The Dubs took a two-point lead into the break and it was noteworthy that all of Derry’s eight points had come from play in that opening 35 minutes. It was also significant, and highly unusual, that Dublin were managing to stay in front without having to rely on goals. That they managed to win by three points without finding the net was, to quote that noted Dublin sage Joe Duffy, extraordinary.
It’s certainly the case that the Dubs look for, and hence rely on, goals to keep them afloat more than any other major county does. So often, Dublin forwards receive possession twenty or thirty yards out and, instead of taking the handy point, will put the head down and make bull-headed for the opposition’s goal. Sometimes it works but more often than not it doesn’t and so easy points go abegging.
I have a theory that this is all to do with the Hill, 90% of whom are probably Man United fans and whose knowledge of the niceties of Gaelic football is a little bit sketchy. Three quick points in succession will never rock their boat up on the Hill but, if De Boyz En Blew score a goal, all hell breaks loose. The team quacks probably have some bullshit psychology about feeding off the positive energy from the Hill so, to satisfy the beast, the lads go for goals when they should really be going for points.
Well, that theory worked well up till yesterday, when the Dubs racked up 18 points and didn’t need a goal to see them home. It didn’t stop them trying to get a few, mind, but they did nail plenty of good points from well out. What really caught the eye, however, was Mark Vaughan’s free-taking. Say what you want about him with his bleached blond hair and his white boots but his old-fashioned, off-the-ground place-kicking was absolutely flawless as he whacked over point after point. At least three were Fifties and one early one must have been nearly sixty yards out.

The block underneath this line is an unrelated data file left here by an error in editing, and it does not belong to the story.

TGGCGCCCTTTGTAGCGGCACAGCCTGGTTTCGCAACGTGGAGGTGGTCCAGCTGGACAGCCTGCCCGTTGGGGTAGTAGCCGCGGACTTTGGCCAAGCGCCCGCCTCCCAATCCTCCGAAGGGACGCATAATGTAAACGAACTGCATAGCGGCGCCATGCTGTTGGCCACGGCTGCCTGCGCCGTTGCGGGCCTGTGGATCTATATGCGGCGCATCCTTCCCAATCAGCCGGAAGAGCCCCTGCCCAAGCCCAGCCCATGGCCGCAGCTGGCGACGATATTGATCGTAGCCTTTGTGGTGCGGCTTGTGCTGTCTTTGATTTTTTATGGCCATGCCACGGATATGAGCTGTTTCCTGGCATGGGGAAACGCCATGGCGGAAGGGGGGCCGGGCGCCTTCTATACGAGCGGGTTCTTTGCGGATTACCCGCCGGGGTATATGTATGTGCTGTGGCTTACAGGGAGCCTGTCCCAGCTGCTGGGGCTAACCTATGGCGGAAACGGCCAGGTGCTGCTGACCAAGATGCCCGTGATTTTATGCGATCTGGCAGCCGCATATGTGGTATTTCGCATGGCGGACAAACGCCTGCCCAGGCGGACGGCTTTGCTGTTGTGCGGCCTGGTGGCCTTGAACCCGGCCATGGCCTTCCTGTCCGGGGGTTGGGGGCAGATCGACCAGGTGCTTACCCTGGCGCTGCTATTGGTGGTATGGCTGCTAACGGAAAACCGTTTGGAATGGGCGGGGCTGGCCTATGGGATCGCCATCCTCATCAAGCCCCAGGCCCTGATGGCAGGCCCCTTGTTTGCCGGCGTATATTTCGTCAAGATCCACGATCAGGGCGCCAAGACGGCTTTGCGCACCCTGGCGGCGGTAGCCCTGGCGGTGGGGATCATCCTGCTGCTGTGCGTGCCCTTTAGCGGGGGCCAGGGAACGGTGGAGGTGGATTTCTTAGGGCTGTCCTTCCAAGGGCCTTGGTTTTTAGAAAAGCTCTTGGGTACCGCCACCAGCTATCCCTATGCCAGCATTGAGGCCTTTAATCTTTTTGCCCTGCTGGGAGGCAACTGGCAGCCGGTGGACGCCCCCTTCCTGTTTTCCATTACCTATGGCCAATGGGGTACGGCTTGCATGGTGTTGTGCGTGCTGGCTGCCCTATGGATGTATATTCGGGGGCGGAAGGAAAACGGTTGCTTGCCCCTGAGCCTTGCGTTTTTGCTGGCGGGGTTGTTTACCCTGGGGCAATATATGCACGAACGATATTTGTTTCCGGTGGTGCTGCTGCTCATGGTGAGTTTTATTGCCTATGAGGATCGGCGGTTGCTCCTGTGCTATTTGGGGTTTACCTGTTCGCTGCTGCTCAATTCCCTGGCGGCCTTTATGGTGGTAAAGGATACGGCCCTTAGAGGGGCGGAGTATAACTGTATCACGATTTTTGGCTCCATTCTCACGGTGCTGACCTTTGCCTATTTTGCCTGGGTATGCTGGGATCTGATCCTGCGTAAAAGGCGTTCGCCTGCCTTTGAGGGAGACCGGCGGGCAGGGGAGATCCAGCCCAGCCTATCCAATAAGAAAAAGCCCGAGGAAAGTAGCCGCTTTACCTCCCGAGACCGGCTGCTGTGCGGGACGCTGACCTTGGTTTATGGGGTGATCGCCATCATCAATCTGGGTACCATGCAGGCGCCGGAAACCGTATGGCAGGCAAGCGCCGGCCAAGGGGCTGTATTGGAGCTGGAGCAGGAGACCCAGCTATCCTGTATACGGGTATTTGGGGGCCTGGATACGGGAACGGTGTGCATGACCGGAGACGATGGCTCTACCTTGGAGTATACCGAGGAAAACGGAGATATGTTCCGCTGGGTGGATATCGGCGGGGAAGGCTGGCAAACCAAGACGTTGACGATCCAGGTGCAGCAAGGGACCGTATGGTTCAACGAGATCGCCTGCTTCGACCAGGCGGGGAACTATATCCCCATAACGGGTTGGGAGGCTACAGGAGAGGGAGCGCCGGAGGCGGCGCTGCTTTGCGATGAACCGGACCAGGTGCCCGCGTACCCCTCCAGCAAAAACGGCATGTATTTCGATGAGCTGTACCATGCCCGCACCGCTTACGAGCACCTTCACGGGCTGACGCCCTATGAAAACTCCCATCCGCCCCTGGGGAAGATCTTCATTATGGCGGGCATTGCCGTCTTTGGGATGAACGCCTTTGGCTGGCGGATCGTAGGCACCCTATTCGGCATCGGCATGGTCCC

For ages, Pillar tolerated Mossie Quinn’s deplorable shooting (okay from within twenty yards but your proverbial grannie was better than him further out) and, if my memory serves me correctly, we had plenty of reason to thank Mossie’s wayward deadball shooting in last year’s semi. It was a problem crying, nay, screaming out to be sorted, something that only happened in the replay against Meath. I don’t think it’s a coincidence that Dublin’s oft-cited failure to close out games hasn’t been much of an issue since then.
Derry ran out of puff early enough in the second half, especially after Stephen Cluxton’s two point-blank saves when Derry goals looked a certainty. Their failure to convert those chances and continued good point-scoring at the other end – even Jayo managed to knock one over from well out – put the Dubs well clear and heading for home.
It’s difficult to know what to make of the last ten minutes, which Derry virtually owned and during which they reeled the Dubs back in from seven to three points. Pillar seemed to be reverting to type at that stage – how many changes can you make in a minute? – and, suddenly, Derry were ripping through them with ease. They needed a goal and although Bradley did get to pull the trigger, Henry deflected his shot away to safety and with it went Derry’s remaining hopes of success. The Dubs were worth their three points margin of victory, I thought.